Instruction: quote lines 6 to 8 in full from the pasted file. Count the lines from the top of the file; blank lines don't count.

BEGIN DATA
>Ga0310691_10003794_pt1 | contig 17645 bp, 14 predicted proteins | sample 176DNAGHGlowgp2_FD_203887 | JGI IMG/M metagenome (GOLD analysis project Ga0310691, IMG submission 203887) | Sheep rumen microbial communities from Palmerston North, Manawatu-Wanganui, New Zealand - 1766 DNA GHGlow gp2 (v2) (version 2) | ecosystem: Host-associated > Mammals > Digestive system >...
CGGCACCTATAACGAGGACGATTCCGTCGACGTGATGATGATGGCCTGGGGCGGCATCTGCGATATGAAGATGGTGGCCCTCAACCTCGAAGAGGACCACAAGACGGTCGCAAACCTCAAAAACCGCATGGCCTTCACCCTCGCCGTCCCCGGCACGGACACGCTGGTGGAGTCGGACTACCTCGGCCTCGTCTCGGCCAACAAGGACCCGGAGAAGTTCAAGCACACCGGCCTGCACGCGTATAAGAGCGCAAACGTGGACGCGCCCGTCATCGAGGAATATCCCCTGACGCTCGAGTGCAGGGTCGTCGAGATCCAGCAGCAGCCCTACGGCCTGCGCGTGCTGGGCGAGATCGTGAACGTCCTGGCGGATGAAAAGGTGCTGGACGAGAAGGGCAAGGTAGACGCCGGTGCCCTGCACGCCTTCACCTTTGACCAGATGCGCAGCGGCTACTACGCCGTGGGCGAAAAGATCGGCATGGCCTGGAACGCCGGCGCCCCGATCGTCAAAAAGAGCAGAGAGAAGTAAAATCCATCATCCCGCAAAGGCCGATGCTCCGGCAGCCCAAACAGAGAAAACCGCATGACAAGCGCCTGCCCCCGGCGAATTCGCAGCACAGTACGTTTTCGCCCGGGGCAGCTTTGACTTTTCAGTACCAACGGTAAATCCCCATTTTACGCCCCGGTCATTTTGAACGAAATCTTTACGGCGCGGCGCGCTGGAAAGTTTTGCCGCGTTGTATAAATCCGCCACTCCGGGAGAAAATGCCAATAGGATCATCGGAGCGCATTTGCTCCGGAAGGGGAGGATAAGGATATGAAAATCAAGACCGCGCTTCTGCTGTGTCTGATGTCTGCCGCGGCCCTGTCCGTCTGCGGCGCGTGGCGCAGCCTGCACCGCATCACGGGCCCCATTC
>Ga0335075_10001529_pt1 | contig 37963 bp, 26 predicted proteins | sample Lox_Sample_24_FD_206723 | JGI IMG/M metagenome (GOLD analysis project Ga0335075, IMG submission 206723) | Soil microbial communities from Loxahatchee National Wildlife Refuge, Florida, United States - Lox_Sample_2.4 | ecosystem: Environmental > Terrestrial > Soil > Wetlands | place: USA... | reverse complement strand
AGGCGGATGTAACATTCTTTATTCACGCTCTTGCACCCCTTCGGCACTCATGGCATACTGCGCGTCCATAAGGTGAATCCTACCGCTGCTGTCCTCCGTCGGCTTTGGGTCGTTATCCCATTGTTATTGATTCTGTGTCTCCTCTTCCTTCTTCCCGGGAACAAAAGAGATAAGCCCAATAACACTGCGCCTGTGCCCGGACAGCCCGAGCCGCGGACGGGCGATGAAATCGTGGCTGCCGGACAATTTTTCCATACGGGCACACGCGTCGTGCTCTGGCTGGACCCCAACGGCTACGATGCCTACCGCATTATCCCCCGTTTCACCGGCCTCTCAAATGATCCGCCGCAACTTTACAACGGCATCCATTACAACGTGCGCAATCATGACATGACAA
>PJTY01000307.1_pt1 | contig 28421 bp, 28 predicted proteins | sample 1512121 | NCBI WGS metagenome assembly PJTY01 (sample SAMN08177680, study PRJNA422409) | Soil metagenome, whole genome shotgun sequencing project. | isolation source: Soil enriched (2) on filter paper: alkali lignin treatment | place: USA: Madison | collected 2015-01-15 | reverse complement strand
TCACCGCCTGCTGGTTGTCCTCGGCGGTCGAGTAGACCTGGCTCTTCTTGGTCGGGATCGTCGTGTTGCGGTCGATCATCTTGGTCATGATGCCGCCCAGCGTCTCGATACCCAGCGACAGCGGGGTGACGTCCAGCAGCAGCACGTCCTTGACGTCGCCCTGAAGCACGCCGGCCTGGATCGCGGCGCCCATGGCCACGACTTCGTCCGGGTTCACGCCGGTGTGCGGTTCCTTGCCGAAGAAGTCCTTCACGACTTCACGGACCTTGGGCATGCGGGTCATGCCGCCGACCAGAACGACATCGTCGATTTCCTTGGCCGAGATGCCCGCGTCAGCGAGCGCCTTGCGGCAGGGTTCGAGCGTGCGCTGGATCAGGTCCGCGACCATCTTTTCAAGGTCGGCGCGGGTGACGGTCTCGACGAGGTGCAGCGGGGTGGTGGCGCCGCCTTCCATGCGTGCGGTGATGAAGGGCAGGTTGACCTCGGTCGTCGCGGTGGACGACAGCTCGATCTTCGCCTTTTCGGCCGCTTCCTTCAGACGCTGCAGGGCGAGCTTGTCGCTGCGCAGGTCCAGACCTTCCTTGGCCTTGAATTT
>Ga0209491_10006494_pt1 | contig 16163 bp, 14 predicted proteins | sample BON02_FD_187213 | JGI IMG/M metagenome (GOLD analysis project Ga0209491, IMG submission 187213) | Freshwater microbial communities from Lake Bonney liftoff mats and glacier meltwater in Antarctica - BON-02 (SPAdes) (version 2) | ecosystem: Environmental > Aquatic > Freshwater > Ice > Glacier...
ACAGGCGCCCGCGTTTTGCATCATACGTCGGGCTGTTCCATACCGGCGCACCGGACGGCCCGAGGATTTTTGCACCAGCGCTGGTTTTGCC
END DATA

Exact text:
TCACCGCCTGCTGGTTGTCCTCGGCGGTCGAGTAGACCTGGCTCTTCTTGGTCGGGATCGTCGTGTTGCGGTCGATCATCTTGGTCATGATGCCGCCCAGCGTCTCGATACCCAGCGACAGCGGGGTGACGTCCAGCAGCAGCACGTCCTTGACGTCGCCCTGAAGCACGCCGGCCTGGATCGCGGCGCCCATGGCCACGACTTCGTCCGGGTTCACGCCGGTGTGCGGTTCCTTGCCGAAGAAGTCCTTCACGACTTCACGGACCTTGGGCATGCGGGTCATGCCGCCGACCAGAACGACATCGTCGATTTCCTTGGCCGAGATGCCCGCGTCAGCGAGCGCCTTGCGGCAGGGTTCGAGCGTGCGCTGGATCAGGTCCGCGACCATCTTTTCAAGGTCGGCGCGGGTGACGGTCTCGACGAGGTGCAGCGGGGTGGTGGCGCCGCCTTCCATGCGTGCGGTGATGAAGGGCAGGTTGACCTCGGTCGTCGCGGTGGACGACAGCTCGATCTTCGCCTTTTCGGCCGCTTCCTTCAGACGCTGCAGGGCGAGCTTGTCGCTGCGCAGGTCCAGACCTTCCTTGGCCTTGAATTT
>Ga0209491_10006494_pt1 | contig 16163 bp, 14 predicted proteins | sample BON02_FD_187213 | JGI IMG/M metagenome (GOLD analysis project Ga0209491, IMG submission 187213) | Freshwater microbial communities from Lake Bonney liftoff mats and glacier meltwater in Antarctica - BON-02 (SPAdes) (version 2) | ecosystem: Environmental > Aquatic > Freshwater > Ice > Glacier...
ACAGGCGCCCGCGTTTTGCATCATACGTCGGGCTGTTCCATACCGGCGCACCGGACGGCCCGAGGATTTTTGCACCAGCGCTGGTTTTGCC